This activity groups items related to motion that seem similar and challenges students to chose which item in the group is not like the others. Students use supporting evidence to explain their reasoning.
1.7 — Motion: Odd One Out (Optional)
Note that the Playground Physics app is not required for this lesson.
Expected Activity Time
- Total Activity Time: 40 minutes
- Introduction: 5 minutes
- Activity: 15 minutes
- Discussion: 20 minutes
Materials and Prep
- Worksheet: Motion: Odd One Out
- iPad with Playground Physics app (optional)
Introduce the Activity (5 minutes)
- In this activity students will be choosing what they think is the best answer to the question “which is the odd one out.” Remind students that there is a “best” answer but that in some cases they can make correct arguments for other answers.
Activity (15 minutes)
- Have students work individually to fill out the worksheet. If students are having trouble constructing a response, ask them to imagine using the Playground Physics app to record the scenario. What are some things they might see? You might also want to stage a few scenes using the app for inspiration.
- Break students up into groups and ask them to agree on one answer for each row in the table.
Discussion (20 minutes)
- Go through each question on the worksheet as a class. For each question, have groups share their answer and reasoning for it.
- Do not be surprised when each group has a different response for which scenario is the odd one out. A correct answer is judged by the thinking behind the argument and not whether the answer is right or wrong. Look for the most compelling argument.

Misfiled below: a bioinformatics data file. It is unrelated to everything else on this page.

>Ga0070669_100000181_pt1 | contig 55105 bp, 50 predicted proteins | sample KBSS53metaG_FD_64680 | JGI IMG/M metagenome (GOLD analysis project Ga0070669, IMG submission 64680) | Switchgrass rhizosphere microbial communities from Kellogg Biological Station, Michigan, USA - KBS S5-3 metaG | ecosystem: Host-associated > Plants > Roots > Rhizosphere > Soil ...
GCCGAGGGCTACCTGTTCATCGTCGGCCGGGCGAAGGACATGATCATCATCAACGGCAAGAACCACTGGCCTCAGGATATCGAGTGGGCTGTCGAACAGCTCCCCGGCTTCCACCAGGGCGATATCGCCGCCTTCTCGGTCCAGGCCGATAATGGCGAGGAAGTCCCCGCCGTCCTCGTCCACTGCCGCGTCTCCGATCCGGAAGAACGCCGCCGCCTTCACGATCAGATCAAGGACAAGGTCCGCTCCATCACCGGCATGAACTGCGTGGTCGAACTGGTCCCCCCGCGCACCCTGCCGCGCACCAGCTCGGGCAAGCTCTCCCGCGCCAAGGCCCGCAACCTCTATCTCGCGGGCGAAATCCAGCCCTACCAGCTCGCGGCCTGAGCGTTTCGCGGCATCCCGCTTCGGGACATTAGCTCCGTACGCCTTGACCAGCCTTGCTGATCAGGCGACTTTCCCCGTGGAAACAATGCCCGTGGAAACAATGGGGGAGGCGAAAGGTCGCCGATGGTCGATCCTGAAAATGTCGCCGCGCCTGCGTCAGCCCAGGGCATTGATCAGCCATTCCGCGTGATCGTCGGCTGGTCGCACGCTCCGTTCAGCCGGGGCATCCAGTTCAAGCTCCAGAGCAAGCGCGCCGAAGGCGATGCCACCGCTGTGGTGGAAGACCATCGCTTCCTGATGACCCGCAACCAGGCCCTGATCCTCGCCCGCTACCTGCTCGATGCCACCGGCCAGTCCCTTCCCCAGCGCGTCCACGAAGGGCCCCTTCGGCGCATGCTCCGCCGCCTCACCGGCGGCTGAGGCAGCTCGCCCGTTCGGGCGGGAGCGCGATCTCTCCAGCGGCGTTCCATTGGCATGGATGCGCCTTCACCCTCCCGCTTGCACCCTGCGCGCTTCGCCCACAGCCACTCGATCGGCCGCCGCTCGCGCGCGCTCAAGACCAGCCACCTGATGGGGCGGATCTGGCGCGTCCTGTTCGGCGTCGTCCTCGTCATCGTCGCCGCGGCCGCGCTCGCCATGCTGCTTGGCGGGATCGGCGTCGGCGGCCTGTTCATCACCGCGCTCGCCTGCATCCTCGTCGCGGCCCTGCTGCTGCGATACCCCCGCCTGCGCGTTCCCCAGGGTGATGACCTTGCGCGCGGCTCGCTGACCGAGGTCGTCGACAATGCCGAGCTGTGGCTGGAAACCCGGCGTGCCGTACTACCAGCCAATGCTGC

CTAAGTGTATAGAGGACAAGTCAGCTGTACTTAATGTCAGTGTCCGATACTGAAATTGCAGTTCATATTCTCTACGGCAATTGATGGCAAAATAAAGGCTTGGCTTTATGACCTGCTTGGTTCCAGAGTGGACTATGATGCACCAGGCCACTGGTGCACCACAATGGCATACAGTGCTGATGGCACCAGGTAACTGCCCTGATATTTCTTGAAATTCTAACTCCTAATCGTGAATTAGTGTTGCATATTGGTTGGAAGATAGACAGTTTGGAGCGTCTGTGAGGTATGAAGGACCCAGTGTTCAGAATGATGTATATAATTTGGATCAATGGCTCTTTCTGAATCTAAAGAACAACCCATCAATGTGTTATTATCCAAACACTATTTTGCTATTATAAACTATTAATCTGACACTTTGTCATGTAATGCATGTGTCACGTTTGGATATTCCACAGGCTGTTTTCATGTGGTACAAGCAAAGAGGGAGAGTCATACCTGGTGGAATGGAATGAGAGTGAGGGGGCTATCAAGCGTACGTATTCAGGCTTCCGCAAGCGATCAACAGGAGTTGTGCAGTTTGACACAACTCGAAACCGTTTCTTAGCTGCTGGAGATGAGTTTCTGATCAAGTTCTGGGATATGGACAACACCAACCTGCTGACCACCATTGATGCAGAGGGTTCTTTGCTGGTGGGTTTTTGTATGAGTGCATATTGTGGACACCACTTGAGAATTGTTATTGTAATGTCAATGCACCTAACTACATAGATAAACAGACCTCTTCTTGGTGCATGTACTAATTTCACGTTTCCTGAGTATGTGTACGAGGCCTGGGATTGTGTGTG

- Remember to check the “Parking Lot” of questions at the end of the class period. Remove any questions that have been answered and add any new questions that may have come up.
Remember these responses are only best answers and students may come up with alternative responses. As long as their claim is supported with enough evidence or reasoning, it is acceptable.
Row 1 Sample response: Mass is not related to motion; the motion of an object can be described by its position, direction of motion, and speed; so the mass is the odd one out.
Row 2 Sample response: The average speed is calculated as total distance over time traveled; instantaneous speed is the odd one out as the others are “ingredients” of average speed.
Row 3 Sample response: A dropped ball has just one dimension of motion (vertical motion); all the other examples involve two-dimensional movement (horizontal and vertical).
Row 4 Sample response: A person riding on a merry-go-round goes in three dimensions (up and down on the horse, and around in a circle), all the others have one
or two-dimensional movement, which can be filmed by the app.
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